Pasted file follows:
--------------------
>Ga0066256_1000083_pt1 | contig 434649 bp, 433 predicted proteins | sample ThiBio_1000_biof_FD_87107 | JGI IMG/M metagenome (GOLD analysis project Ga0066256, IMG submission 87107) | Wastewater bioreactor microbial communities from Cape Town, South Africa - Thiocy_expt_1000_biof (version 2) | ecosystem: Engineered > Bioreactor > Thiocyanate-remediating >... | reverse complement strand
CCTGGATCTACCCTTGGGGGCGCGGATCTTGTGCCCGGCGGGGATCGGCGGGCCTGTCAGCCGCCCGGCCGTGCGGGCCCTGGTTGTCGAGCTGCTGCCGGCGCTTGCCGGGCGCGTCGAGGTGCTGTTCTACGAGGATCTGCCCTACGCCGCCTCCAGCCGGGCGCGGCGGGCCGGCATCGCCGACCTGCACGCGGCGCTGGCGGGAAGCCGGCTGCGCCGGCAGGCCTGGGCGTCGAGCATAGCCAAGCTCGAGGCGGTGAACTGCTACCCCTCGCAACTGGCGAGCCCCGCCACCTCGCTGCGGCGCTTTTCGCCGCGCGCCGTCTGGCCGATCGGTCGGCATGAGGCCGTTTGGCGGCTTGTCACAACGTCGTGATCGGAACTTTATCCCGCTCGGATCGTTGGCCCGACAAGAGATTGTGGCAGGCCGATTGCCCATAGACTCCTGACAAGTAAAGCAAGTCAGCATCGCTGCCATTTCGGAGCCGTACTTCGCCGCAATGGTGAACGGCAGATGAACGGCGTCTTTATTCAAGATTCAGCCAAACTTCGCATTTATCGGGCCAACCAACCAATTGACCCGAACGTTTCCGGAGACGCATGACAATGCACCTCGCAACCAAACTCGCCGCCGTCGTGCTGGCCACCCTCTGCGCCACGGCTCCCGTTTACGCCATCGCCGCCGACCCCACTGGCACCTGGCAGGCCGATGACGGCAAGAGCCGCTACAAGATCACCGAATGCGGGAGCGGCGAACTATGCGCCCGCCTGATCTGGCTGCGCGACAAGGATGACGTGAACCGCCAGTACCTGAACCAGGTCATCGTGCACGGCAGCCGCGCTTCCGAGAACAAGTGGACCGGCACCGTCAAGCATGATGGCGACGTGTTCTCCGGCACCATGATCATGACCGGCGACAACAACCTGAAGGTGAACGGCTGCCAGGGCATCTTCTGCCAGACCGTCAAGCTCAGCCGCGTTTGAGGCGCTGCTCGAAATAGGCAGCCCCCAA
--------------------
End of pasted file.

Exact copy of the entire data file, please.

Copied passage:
>Ga0066256_1000083_pt1 | contig 434649 bp, 433 predicted proteins | sample ThiBio_1000_biof_FD_87107 | JGI IMG/M metagenome (GOLD analysis project Ga0066256, IMG submission 87107) | Wastewater bioreactor microbial communities from Cape Town, South Africa - Thiocy_expt_1000_biof (version 2) | ecosystem: Engineered > Bioreactor > Thiocyanate-remediating >... | reverse complement strand
CCTGGATCTACCCTTGGGGGCGCGGATCTTGTGCCCGGCGGGGATCGGCGGGCCTGTCAGCCGCCCGGCCGTGCGGGCCCTGGTTGTCGAGCTGCTGCCGGCGCTTGCCGGGCGCGTCGAGGTGCTGTTCTACGAGGATCTGCCCTACGCCGCCTCCAGCCGGGCGCGGCGGGCCGGCATCGCCGACCTGCACGCGGCGCTGGCGGGAAGCCGGCTGCGCCGGCAGGCCTGGGCGTCGAGCATAGCCAAGCTCGAGGCGGTGAACTGCTACCCCTCGCAACTGGCGAGCCCCGCCACCTCGCTGCGGCGCTTTTCGCCGCGCGCCGTCTGGCCGATCGGTCGGCATGAGGCCGTTTGGCGGCTTGTCACAACGTCGTGATCGGAACTTTATCCCGCTCGGATCGTTGGCCCGACAAGAGATTGTGGCAGGCCGATTGCCCATAGACTCCTGACAAGTAAAGCAAGTCAGCATCGCTGCCATTTCGGAGCCGTACTTCGCCGCAATGGTGAACGGCAGATGAACGGCGTCTTTATTCAAGATTCAGCCAAACTTCGCATTTATCGGGCCAACCAACCAATTGACCCGAACGTTTCCGGAGACGCATGACAATGCACCTCGCAACCAAACTCGCCGCCGTCGTGCTGGCCACCCTCTGCGCCACGGCTCCCGTTTACGCCATCGCCGCCGACCCCACTGGCACCTGGCAGGCCGATGACGGCAAGAGCCGCTACAAGATCACCGAATGCGGGAGCGGCGAACTATGCGCCCGCCTGATCTGGCTGCGCGACAAGGATGACGTGAACCGCCAGTACCTGAACCAGGTCATCGTGCACGGCAGCCGCGCTTCCGAGAACAAGTGGACCGGCACCGTCAAGCATGATGGCGACGTGTTCTCCGGCACCATGATCATGACCGGCGACAACAACCTGAAGGTGAACGGCTGCCAGGGCATCTTCTGCCAGACCGTCAAGCTCAGCCGCGTTTGAGGCGCTGCTCGAAATAGGCAGCCCCCAA